[Out Now] Issue 73: STEM Issue | campus.sg

Campus Sep 2021

The future is in tech, which is why every country is racing to get ahead with STEM (science, technology, engineering, maths) capabilities. From STEM education to applications and its implications for the future, we explore how STEM affects and will continue to affect our lives well into the future.

Read our latest issue here.

The gender divide in STEM

When it comes to STEM education as well as representation in STEM-related jobs, women are far underrepresented in many countries, as we can see from the latest available stats on women in STEM in Singapore (IBC). Since its inception, only four women have won the Nobel Prize in Physics, representing 6.9% of total winners (p6). However, there seems to be hope: girls and women in countries that are traditionally known for gender inequality – like Iran – are bucking the trend (p.10).

Tech lends a helping hand

Technology was always meant to help humans, from doing household chores to helping us move around and more. So it’s no surprise that we’re seeing some tech gadgets that are coming onto the scene in the battlefield against Covid-19, with high-tech masks, sanitisers, and more (p2). Tech also plays a vital role in assisting the disabled or elderly, with inventions that are increasingly becoming intuitive (p.9).

State of education

Many countries are putting the emphasis on STEM in education, and we explore how Singapore is slowly integrating this into the curriculum (p.8). However, we must remember that while hard STEM is the way of the future, we can’t ignore the importance of arts and humanities to imbue a sense of responsibility and intuitive design into the technology of the future (p.12).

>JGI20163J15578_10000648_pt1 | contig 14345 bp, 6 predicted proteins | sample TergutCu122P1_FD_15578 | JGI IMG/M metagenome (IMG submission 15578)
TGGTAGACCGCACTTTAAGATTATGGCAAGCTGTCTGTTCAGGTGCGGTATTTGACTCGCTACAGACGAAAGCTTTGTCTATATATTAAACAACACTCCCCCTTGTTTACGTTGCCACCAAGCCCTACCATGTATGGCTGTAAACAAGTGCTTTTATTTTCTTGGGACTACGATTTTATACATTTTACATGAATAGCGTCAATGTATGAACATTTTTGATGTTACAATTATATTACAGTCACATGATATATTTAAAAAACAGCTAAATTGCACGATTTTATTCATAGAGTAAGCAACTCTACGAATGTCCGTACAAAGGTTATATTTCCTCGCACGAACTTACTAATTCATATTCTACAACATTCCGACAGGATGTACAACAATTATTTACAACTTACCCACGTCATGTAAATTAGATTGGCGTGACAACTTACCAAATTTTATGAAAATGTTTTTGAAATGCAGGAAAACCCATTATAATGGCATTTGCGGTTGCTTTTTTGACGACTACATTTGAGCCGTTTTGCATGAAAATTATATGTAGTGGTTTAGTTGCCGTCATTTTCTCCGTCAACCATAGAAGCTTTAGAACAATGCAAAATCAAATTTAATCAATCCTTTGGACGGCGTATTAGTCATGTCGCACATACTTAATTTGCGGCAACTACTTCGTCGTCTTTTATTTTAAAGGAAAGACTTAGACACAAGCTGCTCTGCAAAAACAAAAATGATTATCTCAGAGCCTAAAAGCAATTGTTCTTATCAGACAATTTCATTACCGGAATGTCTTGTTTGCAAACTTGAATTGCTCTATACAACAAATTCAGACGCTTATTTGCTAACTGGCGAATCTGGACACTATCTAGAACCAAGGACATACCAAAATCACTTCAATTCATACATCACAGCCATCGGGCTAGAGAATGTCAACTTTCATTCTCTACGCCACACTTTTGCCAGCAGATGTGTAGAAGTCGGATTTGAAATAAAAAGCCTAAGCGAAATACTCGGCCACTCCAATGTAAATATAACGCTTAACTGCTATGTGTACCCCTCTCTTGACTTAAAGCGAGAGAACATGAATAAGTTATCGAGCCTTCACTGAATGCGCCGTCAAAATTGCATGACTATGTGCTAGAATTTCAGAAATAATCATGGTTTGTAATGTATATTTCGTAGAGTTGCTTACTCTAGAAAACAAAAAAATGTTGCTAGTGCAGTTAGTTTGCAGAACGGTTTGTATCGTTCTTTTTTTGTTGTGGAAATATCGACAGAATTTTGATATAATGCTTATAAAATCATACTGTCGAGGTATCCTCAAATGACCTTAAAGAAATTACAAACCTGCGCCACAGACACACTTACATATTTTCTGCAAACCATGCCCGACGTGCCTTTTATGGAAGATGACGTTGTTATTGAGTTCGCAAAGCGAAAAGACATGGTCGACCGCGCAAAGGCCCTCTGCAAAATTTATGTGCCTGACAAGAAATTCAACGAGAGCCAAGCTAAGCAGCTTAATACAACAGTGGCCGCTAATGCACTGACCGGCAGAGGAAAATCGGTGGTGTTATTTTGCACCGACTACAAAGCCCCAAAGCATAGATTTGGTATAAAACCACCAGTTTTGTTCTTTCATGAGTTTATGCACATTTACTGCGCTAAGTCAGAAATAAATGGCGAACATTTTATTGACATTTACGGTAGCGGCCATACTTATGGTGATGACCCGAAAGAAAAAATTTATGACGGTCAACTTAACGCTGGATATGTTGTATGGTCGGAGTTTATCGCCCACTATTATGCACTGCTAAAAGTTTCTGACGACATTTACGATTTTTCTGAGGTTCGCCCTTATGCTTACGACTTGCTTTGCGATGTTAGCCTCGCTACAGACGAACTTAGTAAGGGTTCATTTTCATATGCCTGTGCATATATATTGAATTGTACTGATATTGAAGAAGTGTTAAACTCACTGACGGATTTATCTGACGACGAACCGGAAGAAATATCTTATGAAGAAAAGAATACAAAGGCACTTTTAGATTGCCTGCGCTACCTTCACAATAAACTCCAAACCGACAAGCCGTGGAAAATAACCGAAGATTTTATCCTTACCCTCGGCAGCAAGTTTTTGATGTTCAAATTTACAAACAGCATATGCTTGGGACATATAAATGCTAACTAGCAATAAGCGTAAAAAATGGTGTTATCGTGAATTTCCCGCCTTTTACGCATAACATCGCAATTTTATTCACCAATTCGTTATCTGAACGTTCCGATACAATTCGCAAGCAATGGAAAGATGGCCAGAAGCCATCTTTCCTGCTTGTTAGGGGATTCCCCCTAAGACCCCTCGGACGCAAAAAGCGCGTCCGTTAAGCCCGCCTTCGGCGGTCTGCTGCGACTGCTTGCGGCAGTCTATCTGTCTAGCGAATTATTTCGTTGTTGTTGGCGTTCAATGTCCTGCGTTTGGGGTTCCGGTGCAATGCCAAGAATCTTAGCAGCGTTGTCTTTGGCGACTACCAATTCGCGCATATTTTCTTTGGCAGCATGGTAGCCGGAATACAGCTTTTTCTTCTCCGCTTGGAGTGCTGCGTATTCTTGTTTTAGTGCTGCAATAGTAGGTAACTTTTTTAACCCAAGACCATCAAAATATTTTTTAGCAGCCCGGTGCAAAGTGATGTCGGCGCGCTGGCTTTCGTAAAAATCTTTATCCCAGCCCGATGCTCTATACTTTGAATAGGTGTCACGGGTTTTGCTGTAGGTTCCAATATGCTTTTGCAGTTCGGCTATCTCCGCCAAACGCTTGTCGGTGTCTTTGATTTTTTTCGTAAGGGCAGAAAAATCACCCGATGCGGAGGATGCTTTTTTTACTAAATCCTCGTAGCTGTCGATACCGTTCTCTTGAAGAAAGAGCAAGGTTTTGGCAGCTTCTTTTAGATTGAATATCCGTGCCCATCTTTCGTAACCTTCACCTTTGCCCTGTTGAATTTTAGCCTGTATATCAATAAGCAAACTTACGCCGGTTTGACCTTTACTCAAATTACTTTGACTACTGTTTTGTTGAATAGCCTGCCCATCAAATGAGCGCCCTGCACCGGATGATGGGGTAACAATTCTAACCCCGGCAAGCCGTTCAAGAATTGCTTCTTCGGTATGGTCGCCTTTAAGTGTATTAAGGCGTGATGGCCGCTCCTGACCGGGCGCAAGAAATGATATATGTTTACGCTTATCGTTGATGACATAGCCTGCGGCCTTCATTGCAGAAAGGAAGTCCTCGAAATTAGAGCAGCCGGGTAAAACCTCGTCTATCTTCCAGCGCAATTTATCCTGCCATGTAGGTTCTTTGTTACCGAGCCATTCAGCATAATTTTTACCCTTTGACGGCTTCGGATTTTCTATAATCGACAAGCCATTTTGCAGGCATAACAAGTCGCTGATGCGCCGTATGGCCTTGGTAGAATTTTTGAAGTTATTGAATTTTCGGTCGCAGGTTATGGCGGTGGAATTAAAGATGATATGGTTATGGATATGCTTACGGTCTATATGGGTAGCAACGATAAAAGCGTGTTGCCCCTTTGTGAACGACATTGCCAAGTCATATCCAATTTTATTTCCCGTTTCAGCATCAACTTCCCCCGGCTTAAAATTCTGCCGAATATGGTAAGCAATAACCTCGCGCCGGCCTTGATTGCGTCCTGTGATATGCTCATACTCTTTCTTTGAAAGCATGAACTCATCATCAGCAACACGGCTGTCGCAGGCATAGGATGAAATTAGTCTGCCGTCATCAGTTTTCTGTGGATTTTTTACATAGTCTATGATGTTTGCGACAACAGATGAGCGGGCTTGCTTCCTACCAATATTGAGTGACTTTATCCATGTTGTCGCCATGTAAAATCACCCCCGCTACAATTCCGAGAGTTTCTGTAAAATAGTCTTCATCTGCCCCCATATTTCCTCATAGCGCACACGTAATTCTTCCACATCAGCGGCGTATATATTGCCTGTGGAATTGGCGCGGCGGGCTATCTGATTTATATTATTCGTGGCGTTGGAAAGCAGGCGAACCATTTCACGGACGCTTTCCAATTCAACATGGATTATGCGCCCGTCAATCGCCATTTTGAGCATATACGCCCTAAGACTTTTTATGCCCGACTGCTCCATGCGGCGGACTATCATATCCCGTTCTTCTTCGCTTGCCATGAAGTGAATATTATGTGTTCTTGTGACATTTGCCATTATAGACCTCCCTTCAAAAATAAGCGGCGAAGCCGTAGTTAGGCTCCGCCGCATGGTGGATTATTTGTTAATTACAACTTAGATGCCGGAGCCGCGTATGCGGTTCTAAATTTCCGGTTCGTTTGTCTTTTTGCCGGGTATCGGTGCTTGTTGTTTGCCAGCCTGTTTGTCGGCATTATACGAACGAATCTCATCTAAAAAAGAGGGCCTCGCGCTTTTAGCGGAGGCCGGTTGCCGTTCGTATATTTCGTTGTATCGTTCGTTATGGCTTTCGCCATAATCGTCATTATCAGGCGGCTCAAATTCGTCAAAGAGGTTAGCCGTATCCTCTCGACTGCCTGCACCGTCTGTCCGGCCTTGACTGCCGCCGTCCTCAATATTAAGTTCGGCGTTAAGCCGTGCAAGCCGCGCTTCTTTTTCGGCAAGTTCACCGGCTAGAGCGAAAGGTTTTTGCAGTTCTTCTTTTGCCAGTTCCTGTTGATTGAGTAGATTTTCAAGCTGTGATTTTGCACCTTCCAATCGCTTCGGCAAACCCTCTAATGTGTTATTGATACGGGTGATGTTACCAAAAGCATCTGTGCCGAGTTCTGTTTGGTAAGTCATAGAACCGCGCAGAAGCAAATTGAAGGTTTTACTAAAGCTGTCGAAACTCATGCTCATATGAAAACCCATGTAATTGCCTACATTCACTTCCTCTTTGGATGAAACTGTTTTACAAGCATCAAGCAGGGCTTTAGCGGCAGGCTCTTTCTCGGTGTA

Tech x Entertainment

We’re all so used to technology being an important element in the entertainment we consume. And nobody knows how important that element is than the Koreans – we watch K-drama on streaming sites and attend virtual concerts – who are spreading the Hallyu Wave even in the midst of a global pandemic (p.13). It’s also thanks to technology that we have new kinds of “entertainers” we know today – Youtube, TikTok, and Twitch are just some of the ways anyone can become internet celebrities (p.7).

However, it’s precisely because technology is so widespread and easy to use that it’s no surprise some people are using it not just for indulging in adult entertainment, but also creating a whole new type of cybercrime (p16).

Future of technology

With the speed of technological development, do you ever wonder what our future would look like? Many people – including technologists like Elon Musk – argue that a future with AI would be catastrophic, and if movies like The Terminator is any gauge, are we doomed? We tackle 3 plausible scenarios of AI in the future (p.4).

Another version of the future of humanity is one with Mind Upload – it’s also been put forth in many sci-fi fiction. Will humanity survive the future this way, or is it all just a bad idea? Using sci-fi as our examples, we explore how they can be used (p.14). Then again, the real future may be very different, and not everything foretold will come true. We also explore how some tech “prophecies” from the past haven’t come true (p.3) or how they’re completely irrelevant in this day and age.

To read these stories, read free online here. You can also access all our past issues for free!

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